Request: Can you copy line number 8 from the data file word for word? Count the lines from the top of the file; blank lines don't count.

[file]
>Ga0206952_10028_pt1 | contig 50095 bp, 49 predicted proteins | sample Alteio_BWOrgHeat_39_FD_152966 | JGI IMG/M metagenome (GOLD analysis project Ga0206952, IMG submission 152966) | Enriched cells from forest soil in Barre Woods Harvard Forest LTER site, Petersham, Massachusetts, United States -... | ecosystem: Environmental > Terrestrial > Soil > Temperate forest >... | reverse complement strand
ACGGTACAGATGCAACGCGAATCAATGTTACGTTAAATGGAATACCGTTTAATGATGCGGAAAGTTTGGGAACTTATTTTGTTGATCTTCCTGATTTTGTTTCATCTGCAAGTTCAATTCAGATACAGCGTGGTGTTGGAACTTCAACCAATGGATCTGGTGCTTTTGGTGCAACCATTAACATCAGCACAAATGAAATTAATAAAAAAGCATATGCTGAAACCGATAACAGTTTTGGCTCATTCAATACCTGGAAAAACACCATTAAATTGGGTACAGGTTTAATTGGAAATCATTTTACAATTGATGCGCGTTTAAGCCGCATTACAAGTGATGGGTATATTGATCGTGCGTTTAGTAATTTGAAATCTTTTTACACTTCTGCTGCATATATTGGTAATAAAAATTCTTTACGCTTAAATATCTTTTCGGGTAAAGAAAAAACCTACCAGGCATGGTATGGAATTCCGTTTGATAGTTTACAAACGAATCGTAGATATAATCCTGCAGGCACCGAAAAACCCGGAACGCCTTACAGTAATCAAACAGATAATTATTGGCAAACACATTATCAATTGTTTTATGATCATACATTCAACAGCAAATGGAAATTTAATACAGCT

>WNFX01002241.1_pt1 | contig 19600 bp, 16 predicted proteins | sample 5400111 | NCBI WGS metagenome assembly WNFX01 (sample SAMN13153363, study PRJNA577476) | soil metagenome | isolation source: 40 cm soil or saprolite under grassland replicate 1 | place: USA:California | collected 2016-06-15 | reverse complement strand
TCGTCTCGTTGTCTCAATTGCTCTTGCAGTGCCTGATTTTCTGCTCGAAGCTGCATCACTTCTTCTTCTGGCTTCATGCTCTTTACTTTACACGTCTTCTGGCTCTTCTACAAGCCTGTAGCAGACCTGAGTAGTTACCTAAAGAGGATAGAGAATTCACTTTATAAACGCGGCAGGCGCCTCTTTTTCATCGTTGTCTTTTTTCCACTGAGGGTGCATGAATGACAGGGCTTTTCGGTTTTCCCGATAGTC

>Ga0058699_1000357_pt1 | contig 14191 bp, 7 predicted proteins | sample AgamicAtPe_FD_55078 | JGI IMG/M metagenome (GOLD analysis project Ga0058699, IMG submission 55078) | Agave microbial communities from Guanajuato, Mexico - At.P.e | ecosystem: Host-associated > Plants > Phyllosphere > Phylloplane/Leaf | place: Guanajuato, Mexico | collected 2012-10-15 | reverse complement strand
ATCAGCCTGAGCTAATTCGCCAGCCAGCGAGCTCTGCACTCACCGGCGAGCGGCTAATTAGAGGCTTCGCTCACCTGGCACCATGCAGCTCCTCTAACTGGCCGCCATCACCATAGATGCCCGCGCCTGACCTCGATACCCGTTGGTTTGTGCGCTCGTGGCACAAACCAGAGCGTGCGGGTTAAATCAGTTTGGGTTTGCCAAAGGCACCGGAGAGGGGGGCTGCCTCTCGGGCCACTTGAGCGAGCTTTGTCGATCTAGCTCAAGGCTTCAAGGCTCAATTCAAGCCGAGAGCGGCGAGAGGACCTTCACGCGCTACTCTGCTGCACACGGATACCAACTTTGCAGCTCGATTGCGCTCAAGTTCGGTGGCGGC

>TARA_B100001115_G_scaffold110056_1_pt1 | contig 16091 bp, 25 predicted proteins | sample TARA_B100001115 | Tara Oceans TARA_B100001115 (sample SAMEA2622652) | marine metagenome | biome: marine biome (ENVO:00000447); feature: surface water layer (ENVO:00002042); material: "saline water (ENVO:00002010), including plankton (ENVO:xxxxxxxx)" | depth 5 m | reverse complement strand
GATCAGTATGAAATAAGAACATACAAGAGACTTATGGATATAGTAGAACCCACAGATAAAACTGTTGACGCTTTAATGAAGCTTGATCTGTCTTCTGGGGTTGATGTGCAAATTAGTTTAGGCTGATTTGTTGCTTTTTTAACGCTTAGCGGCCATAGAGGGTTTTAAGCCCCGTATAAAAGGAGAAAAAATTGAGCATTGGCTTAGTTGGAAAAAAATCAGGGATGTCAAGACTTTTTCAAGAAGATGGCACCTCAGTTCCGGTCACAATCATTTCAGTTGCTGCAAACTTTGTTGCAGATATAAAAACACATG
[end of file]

GATCAGTATGAAATAAGAACATACAAGAGACTTATGGATATAGTAGAACCCACAGATAAAACTGTTGACGCTTTAATGAAGCTTGATCTGTCTTCTGGGGTTGATGTGCAAATTAGTTTAGGCTGATTTGTTGCTTTTTTAACGCTTAGCGGCCATAGAGGGTTTTAAGCCCCGTATAAAAGGAGAAAAAATTGAGCATTGGCTTAGTTGGAAAAAAATCAGGGATGTCAAGACTTTTTCAAGAAGATGGCACCTCAGTTCCGGTCACAATCATTTCAGTTGCTGCAAACTTTGTTGCAGATATAAAAACACATG